JPL qualifies Elementum 3D A6061-RAM2™ material for flight hardware production
The quest for new materials for use in space exploration has found success in additive manufacturing.
On April 21, 2021, NASA released two technical standards: NASA-STD-6030, Additive Manufacturing (AM) Requirements for Crew Spacecraft Systems, and NASA-STD-6033, Additive Manufacturing Requirements for Equipment and Facilities Control. The sole purpose of these standards is to integrate AM into the development and manufacture of flight hardware to reduce cost, optimize mission capabilities and advance aeronautic applications.
Fast forward to 2023, NASA/JPL recently announced that they have established a flight-qualified process for producing hardware using metal AM materials. A6061-RAM2™ and Ti64 are the first materials approved for the infusion of AM technology into spacecraft and rovers. The manufacturing of flight hardware using a qualified additive manufacturing process are conducted at JPL’s additive manufacturing center. The rigorous qualifying process satisfies the NASA-STD-6030 requirements. The QMP ensures a consistent process using specified controls of the raw material feedstock and an evaluation of the process capability for each AM machine, all which are documented in a configuration controlled QMP record.
Elementum 3D is thankful for NASA/JPL. Their relentless drive to advance the complexity of spaceflight hardware is setting the bar for the rest of the AM community. Their uncompromising approach to quality is what all AM disciplines need to strive for to produce greater AM adoption.
We’ve updated the IN625-RAM2™ datasheet
The Elementum 3D team continues the improve its products for the ever-changing additive manufacturing landscape. The updated IN625-RAM2™ datasheet adds new high-productivity print parameters to provide optimal parts production needs for any customer. The RAM constituents added to IN625 add a yield strength boost for as-printed parts allowing for quicker parts development and production without needing heat treatment. The team has also developed 60µm parameters that yield higher surface finishes than the previously offered 40µm parameters.
Here are the updates:
- The addition of multiple layer thickness printing parameters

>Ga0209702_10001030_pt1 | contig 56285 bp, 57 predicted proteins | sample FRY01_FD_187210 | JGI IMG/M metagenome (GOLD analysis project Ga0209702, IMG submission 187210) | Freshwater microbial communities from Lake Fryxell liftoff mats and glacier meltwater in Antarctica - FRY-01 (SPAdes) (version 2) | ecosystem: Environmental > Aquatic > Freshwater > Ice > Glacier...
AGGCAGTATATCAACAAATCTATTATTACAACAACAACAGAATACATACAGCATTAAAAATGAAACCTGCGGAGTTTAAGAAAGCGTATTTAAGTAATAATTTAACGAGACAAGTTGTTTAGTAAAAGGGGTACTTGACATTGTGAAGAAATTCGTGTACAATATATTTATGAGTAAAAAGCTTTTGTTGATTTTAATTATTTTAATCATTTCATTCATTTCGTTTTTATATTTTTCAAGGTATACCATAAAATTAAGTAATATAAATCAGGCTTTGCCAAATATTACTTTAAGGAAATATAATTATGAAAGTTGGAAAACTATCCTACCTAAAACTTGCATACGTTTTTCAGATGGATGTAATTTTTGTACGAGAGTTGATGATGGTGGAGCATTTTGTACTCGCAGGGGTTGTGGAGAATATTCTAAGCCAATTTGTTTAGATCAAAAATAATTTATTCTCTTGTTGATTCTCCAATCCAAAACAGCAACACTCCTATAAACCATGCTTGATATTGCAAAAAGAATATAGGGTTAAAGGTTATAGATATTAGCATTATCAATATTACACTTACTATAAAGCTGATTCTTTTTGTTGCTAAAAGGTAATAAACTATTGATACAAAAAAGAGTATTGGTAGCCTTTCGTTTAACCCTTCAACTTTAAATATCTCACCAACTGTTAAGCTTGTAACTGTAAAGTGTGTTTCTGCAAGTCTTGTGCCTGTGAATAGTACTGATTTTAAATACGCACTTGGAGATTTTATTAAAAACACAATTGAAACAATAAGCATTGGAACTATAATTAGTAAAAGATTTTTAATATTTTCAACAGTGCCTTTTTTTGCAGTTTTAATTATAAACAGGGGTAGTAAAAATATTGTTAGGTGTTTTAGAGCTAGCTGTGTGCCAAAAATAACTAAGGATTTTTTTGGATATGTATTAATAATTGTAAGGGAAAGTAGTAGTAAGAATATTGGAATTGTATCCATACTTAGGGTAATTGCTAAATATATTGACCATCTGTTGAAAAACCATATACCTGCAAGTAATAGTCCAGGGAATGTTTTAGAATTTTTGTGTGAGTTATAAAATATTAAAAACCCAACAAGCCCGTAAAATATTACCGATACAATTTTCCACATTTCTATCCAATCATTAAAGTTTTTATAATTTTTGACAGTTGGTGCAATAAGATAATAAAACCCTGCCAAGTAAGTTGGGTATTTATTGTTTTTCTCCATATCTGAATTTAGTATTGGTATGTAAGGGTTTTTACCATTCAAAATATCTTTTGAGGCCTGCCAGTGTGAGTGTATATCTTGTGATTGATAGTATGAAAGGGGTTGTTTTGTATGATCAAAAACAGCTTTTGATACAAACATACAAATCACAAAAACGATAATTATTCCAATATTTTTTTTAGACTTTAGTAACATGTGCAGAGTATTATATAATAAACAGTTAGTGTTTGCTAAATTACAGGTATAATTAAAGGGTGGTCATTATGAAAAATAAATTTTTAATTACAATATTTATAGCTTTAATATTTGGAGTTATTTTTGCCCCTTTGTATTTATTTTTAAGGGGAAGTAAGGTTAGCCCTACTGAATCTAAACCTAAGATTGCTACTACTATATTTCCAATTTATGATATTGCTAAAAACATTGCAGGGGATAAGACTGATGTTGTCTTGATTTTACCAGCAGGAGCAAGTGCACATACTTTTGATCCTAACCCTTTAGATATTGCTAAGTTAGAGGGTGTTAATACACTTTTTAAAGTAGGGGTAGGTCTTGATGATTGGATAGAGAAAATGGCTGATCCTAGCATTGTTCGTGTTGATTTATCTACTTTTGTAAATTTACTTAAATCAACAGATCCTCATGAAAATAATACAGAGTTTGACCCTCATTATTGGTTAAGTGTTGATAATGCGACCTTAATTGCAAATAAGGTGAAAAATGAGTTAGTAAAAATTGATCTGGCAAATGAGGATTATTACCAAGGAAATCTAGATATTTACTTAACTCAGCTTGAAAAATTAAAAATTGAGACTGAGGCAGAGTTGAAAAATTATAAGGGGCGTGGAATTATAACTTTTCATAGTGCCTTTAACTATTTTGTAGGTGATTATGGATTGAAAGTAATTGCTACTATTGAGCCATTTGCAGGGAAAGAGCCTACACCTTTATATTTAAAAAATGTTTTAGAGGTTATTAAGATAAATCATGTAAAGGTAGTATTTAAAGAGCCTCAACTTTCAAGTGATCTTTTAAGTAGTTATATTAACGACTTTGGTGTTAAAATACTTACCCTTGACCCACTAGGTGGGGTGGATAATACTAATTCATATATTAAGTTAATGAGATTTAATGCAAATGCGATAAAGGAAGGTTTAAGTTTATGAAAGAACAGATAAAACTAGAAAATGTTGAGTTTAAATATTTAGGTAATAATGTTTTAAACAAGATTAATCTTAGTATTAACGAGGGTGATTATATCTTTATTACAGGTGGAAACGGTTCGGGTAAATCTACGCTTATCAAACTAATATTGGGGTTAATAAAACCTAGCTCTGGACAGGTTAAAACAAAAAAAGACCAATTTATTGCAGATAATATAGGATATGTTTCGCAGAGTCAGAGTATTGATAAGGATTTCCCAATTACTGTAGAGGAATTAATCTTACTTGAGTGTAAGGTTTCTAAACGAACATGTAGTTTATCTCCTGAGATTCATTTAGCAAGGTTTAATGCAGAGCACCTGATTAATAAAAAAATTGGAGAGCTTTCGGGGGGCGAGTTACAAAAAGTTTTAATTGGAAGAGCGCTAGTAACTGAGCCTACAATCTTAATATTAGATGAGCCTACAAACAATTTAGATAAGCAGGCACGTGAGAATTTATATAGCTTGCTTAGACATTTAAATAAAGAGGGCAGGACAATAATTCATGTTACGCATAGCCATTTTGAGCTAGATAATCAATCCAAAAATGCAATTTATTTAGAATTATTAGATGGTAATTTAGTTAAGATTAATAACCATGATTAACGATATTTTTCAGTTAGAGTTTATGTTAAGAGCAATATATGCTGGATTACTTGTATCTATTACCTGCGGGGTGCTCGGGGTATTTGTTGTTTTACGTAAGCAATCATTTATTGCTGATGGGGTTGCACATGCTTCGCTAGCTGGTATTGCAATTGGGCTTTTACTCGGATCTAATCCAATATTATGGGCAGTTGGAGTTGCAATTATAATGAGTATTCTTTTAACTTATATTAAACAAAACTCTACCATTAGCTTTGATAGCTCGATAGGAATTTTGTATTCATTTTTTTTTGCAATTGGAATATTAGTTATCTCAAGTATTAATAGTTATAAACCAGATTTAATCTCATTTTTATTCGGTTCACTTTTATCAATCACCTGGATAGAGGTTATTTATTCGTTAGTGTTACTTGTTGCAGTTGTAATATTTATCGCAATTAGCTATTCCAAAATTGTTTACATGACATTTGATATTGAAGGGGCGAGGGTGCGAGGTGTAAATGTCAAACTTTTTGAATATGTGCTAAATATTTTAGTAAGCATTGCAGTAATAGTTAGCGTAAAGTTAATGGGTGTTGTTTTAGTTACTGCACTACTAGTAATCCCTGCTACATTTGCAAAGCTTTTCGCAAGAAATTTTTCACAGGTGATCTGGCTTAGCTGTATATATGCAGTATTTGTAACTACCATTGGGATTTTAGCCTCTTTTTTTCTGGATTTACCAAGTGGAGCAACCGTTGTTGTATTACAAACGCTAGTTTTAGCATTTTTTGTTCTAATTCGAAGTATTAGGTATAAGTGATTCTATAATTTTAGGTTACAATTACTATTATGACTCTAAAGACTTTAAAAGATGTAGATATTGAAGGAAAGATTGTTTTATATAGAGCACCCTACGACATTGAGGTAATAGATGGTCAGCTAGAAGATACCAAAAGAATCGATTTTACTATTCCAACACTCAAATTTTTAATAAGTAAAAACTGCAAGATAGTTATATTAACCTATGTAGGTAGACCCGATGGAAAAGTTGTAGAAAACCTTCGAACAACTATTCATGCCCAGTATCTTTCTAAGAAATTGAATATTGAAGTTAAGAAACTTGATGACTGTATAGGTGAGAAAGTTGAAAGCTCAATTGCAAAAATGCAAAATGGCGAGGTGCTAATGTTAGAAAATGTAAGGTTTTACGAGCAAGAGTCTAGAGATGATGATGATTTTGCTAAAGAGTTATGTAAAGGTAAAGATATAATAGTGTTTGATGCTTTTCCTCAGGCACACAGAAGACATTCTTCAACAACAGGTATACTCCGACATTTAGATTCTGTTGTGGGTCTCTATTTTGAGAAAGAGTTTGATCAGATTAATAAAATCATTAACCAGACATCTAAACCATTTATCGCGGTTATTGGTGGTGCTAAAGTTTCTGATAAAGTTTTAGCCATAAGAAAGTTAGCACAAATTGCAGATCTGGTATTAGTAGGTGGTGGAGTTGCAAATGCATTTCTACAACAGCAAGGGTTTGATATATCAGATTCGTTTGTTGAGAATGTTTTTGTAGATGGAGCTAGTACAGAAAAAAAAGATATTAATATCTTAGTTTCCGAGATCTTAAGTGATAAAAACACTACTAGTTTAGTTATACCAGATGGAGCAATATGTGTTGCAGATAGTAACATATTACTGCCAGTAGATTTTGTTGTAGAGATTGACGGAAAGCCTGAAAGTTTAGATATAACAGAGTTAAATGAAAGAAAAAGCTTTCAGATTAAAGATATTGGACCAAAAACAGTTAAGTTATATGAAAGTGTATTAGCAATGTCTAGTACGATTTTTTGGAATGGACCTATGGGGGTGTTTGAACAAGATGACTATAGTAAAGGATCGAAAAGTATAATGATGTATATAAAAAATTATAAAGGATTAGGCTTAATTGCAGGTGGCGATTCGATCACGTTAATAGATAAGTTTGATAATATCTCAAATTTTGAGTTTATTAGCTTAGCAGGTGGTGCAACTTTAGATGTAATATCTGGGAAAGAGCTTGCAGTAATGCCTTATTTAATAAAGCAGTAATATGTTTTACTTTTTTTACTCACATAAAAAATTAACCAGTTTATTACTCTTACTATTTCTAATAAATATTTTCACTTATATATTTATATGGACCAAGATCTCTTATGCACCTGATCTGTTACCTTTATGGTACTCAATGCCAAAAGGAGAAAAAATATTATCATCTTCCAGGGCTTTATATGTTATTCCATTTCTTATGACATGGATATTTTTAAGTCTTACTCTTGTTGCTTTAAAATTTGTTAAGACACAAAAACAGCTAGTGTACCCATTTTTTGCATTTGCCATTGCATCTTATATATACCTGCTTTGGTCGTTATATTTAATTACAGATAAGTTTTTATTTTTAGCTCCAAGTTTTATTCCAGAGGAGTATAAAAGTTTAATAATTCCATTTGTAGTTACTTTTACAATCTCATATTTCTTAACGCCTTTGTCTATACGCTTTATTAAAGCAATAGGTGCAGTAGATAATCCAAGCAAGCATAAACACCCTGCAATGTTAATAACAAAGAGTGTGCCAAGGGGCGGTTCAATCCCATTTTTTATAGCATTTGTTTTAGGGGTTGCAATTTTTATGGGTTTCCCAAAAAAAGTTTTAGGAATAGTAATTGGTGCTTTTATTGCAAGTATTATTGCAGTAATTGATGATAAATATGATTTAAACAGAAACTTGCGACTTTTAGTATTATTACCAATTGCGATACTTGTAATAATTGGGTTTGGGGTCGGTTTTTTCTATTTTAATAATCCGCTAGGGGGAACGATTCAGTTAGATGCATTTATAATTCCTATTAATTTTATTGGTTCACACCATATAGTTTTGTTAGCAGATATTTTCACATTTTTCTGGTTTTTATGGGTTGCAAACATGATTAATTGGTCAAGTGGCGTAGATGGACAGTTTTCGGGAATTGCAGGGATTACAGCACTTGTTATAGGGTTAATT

- Mechanical properties at different layer heights
- Surface finish
Are you interested in knowing…
if there is a suitable additive manufacturing (AM) material that can perform at temperatures above 1000°C with exceptional tensile, creep and dispersion performance? Or what are the next high-quality metal alloy and refractory powders being developed to fill the gap between having a revolutionary application concept and achieving printability of the next advancement in medical, energy, automotive and aerospace? If so, save the date on your calendar and register for the Emerging AM Materials webinar to learn what’s next in AM material development.
The 1.5 hour “Bridging the Gap” webinar will include presentations from four of the top AM material experts in the world and a 20-minute Q&A round table discussion following the presentations.
Gain material insights on…
- Space Robotics
- Extreme environment
- Magnetic performance
- Carbide cutting tools and gears
- Metal matrix composites
- Oxide dispersion strengthened (ODS) alloy design
- Refractory, aluminum, and copper alloy design
- 3 Steps to Identify the Right Parts for 3D Printing
- Aniwaa highlights metal Additive Manufacturing machine marketplace
- Eurobike: Bicyclists brake better with brakes from 3D printers by TRUMP
- Metal Powder for Metal 3D Printing – Buyer’s Guide
- NASA Engineers on the Importance of Metal Additive Manufacturing for Propulsion
- NASA Picks 7 Companies to Advance Commercial Space Capabilities
- WSU researchers develop new Additive Manufacturing method for stronger bimetallic structures
- The Road Ahead for AM